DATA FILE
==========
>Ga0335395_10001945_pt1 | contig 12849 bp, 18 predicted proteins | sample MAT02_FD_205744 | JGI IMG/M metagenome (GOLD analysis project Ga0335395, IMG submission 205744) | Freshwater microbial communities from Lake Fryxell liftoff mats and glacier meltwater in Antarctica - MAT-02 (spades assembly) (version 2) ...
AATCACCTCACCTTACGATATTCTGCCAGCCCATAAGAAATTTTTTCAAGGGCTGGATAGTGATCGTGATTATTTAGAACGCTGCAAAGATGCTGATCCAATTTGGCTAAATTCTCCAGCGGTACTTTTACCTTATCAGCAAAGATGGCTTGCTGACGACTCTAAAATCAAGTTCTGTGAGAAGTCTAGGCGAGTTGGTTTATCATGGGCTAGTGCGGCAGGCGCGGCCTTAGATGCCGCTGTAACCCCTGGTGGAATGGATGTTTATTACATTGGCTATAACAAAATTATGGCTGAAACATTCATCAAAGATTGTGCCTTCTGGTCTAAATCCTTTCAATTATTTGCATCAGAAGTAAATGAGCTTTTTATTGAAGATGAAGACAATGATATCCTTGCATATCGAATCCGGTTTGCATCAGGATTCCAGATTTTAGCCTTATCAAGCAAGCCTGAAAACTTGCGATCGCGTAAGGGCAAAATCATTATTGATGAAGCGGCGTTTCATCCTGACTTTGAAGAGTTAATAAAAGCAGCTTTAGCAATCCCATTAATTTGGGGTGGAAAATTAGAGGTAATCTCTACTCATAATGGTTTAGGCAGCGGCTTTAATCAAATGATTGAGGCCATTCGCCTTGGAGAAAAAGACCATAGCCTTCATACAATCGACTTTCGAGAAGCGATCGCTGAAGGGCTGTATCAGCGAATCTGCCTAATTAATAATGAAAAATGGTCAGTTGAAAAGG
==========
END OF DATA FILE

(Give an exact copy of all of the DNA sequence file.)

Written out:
>Ga0335395_10001945_pt1 | contig 12849 bp, 18 predicted proteins | sample MAT02_FD_205744 | JGI IMG/M metagenome (GOLD analysis project Ga0335395, IMG submission 205744) | Freshwater microbial communities from Lake Fryxell liftoff mats and glacier meltwater in Antarctica - MAT-02 (spades assembly) (version 2) ...
AATCACCTCACCTTACGATATTCTGCCAGCCCATAAGAAATTTTTTCAAGGGCTGGATAGTGATCGTGATTATTTAGAACGCTGCAAAGATGCTGATCCAATTTGGCTAAATTCTCCAGCGGTACTTTTACCTTATCAGCAAAGATGGCTTGCTGACGACTCTAAAATCAAGTTCTGTGAGAAGTCTAGGCGAGTTGGTTTATCATGGGCTAGTGCGGCAGGCGCGGCCTTAGATGCCGCTGTAACCCCTGGTGGAATGGATGTTTATTACATTGGCTATAACAAAATTATGGCTGAAACATTCATCAAAGATTGTGCCTTCTGGTCTAAATCCTTTCAATTATTTGCATCAGAAGTAAATGAGCTTTTTATTGAAGATGAAGACAATGATATCCTTGCATATCGAATCCGGTTTGCATCAGGATTCCAGATTTTAGCCTTATCAAGCAAGCCTGAAAACTTGCGATCGCGTAAGGGCAAAATCATTATTGATGAAGCGGCGTTTCATCCTGACTTTGAAGAGTTAATAAAAGCAGCTTTAGCAATCCCATTAATTTGGGGTGGAAAATTAGAGGTAATCTCTACTCATAATGGTTTAGGCAGCGGCTTTAATCAAATGATTGAGGCCATTCGCCTTGGAGAAAAAGACCATAGCCTTCATACAATCGACTTTCGAGAAGCGATCGCTGAAGGGCTGTATCAGCGAATCTGCCTAATTAATAATGAAAAATGGTCAGTTGAAAAGG